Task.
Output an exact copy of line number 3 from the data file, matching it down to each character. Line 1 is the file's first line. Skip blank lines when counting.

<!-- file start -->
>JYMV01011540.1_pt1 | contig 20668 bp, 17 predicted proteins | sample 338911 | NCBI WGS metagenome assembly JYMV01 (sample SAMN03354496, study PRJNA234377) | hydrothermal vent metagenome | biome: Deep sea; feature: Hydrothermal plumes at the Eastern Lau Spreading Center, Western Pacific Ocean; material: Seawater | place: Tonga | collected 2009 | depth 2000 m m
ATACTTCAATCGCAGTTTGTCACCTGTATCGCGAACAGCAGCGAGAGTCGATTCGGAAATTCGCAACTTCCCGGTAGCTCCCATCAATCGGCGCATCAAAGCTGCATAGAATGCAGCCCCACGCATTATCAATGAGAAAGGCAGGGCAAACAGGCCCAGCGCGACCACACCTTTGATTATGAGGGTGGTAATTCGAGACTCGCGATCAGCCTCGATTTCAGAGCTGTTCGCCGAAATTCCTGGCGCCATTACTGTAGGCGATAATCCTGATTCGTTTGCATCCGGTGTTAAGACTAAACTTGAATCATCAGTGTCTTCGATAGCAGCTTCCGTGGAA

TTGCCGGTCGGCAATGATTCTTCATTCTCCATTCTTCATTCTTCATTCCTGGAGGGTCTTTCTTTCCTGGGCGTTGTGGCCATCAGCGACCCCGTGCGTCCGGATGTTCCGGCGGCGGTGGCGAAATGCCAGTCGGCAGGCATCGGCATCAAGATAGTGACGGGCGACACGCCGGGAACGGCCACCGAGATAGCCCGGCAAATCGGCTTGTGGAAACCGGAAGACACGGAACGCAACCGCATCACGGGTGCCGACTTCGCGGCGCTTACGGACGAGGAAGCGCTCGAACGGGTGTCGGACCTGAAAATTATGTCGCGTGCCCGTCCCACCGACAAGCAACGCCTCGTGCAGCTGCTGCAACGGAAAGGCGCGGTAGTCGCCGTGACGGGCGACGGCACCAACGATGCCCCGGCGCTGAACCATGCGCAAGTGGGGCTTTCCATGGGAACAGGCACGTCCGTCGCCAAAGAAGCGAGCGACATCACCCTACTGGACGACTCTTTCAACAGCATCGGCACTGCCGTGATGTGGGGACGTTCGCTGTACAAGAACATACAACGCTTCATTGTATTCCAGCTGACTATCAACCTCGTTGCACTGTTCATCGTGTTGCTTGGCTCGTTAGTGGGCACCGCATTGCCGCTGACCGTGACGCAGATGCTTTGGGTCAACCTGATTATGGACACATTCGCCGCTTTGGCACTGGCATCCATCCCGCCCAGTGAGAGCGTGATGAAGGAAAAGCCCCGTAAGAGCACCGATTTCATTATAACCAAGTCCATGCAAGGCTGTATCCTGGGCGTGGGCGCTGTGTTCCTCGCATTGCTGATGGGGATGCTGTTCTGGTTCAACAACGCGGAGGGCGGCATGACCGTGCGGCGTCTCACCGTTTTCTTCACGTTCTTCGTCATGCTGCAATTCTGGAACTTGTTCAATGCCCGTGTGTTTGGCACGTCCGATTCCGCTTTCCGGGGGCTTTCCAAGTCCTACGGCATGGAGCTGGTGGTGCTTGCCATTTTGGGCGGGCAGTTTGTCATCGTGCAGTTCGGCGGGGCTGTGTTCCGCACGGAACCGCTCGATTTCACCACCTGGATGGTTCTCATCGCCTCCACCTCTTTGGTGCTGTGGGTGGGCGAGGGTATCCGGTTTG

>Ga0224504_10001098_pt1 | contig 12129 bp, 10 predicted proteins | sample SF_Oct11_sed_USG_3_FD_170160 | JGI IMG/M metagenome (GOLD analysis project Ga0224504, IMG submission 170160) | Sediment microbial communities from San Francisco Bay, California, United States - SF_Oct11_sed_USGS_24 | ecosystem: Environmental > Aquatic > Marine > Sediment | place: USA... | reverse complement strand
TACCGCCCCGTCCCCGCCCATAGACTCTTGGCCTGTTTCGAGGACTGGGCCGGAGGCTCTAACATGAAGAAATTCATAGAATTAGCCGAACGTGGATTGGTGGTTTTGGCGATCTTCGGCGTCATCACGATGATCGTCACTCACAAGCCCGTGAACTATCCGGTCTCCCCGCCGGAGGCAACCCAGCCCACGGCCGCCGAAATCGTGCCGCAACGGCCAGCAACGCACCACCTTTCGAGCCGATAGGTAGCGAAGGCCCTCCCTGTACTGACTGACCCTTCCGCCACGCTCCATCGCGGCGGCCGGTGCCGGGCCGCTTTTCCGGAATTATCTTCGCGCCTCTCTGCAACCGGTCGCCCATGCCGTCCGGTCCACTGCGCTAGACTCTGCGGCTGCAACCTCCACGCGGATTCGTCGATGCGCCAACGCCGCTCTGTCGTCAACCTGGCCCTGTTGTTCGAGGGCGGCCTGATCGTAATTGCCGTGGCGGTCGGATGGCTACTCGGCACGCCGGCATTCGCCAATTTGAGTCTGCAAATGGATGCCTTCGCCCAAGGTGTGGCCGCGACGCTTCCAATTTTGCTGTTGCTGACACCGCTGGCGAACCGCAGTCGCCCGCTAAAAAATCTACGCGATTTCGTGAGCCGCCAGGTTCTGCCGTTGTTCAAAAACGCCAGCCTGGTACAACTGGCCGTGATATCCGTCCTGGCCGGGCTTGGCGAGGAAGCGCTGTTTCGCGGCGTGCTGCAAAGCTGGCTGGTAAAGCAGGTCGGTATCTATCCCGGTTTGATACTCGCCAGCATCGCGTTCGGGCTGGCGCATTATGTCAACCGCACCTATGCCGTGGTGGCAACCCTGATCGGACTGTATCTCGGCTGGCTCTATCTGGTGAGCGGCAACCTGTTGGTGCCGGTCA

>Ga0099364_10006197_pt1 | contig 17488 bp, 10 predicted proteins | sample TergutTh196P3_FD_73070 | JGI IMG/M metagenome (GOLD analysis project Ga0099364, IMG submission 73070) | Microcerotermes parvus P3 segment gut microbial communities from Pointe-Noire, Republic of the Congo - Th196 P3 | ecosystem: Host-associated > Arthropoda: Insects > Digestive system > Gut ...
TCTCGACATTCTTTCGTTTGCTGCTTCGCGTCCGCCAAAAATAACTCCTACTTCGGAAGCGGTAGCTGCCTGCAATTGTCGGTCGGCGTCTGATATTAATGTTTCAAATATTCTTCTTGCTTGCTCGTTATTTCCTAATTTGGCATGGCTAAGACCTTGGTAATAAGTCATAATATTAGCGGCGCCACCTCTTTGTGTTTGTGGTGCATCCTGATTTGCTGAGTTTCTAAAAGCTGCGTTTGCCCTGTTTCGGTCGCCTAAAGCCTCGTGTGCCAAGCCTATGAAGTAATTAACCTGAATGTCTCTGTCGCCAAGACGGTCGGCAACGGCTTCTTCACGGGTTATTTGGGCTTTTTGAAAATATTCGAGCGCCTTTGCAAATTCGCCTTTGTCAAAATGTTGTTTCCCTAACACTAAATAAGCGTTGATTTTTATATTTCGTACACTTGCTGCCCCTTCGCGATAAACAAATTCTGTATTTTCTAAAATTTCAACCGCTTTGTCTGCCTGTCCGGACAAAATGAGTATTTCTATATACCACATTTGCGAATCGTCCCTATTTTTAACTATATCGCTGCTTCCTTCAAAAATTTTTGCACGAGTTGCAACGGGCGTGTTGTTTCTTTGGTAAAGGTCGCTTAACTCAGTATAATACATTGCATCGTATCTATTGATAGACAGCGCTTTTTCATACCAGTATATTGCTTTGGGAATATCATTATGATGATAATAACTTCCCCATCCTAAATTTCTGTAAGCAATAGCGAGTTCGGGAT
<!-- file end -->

TTGCCGGTCGGCAATGATTCTTCATTCTCCATTCTTCATTCTTCATTCCTGGAGGGTCTTTCTTTCCTGGGCGTTGTGGCCATCAGCGACCCCGTGCGTCCGGATGTTCCGGCGGCGGTGGCGAAATGCCAGTCGGCAGGCATCGGCATCAAGATAGTGACGGGCGACACGCCGGGAACGGCCACCGAGATAGCCCGGCAAATCGGCTTGTGGAAACCGGAAGACACGGAACGCAACCGCATCACGGGTGCCGACTTCGCGGCGCTTACGGACGAGGAAGCGCTCGAACGGGTGTCGGACCTGAAAATTATGTCGCGTGCCCGTCCCACCGACAAGCAACGCCTCGTGCAGCTGCTGCAACGGAAAGGCGCGGTAGTCGCCGTGACGGGCGACGGCACCAACGATGCCCCGGCGCTGAACCATGCGCAAGTGGGGCTTTCCATGGGAACAGGCACGTCCGTCGCCAAAGAAGCGAGCGACATCACCCTACTGGACGACTCTTTCAACAGCATCGGCACTGCCGTGATGTGGGGACGTTCGCTGTACAAGAACATACAACGCTTCATTGTATTCCAGCTGACTATCAACCTCGTTGCACTGTTCATCGTGTTGCTTGGCTCGTTAGTGGGCACCGCATTGCCGCTGACCGTGACGCAGATGCTTTGGGTCAACCTGATTATGGACACATTCGCCGCTTTGGCACTGGCATCCATCCCGCCCAGTGAGAGCGTGATGAAGGAAAAGCCCCGTAAGAGCACCGATTTCATTATAACCAAGTCCATGCAAGGCTGTATCCTGGGCGTGGGCGCTGTGTTCCTCGCATTGCTGATGGGGATGCTGTTCTGGTTCAACAACGCGGAGGGCGGCATGACCGTGCGGCGTCTCACCGTTTTCTTCACGTTCTTCGTCATGCTGCAATTCTGGAACTTGTTCAATGCCCGTGTGTTTGGCACGTCCGATTCCGCTTTCCGGGGGCTTTCCAAGTCCTACGGCATGGAGCTGGTGGTGCTTGCCATTTTGGGCGGGCAGTTTGTCATCGTGCAGTTCGGCGGGGCTGTGTTCCGCACGGAACCGCTCGATTTCACCACCTGGATGGTTCTCATCGCCTCCACCTCTTTGGTGCTGTGGGTGGGCGAGGGTATCCGGTTTG